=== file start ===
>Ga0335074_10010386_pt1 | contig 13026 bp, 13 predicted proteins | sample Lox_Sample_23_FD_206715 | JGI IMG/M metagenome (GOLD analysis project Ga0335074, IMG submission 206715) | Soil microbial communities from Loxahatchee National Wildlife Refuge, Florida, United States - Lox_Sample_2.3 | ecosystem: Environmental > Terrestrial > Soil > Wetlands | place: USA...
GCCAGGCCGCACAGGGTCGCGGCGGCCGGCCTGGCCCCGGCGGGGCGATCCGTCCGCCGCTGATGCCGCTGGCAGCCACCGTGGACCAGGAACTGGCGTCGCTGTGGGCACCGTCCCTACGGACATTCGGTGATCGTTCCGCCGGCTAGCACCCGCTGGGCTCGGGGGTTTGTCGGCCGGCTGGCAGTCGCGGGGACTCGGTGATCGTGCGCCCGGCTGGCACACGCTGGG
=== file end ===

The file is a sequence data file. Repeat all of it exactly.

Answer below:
>Ga0335074_10010386_pt1 | contig 13026 bp, 13 predicted proteins | sample Lox_Sample_23_FD_206715 | JGI IMG/M metagenome (GOLD analysis project Ga0335074, IMG submission 206715) | Soil microbial communities from Loxahatchee National Wildlife Refuge, Florida, United States - Lox_Sample_2.3 | ecosystem: Environmental > Terrestrial > Soil > Wetlands | place: USA...
GCCAGGCCGCACAGGGTCGCGGCGGCCGGCCTGGCCCCGGCGGGGCGATCCGTCCGCCGCTGATGCCGCTGGCAGCCACCGTGGACCAGGAACTGGCGTCGCTGTGGGCACCGTCCCTACGGACATTCGGTGATCGTTCCGCCGGCTAGCACCCGCTGGGCTCGGGGGTTTGTCGGCCGGCTGGCAGTCGCGGGGACTCGGTGATCGTGCGCCCGGCTGGCACACGCTGGG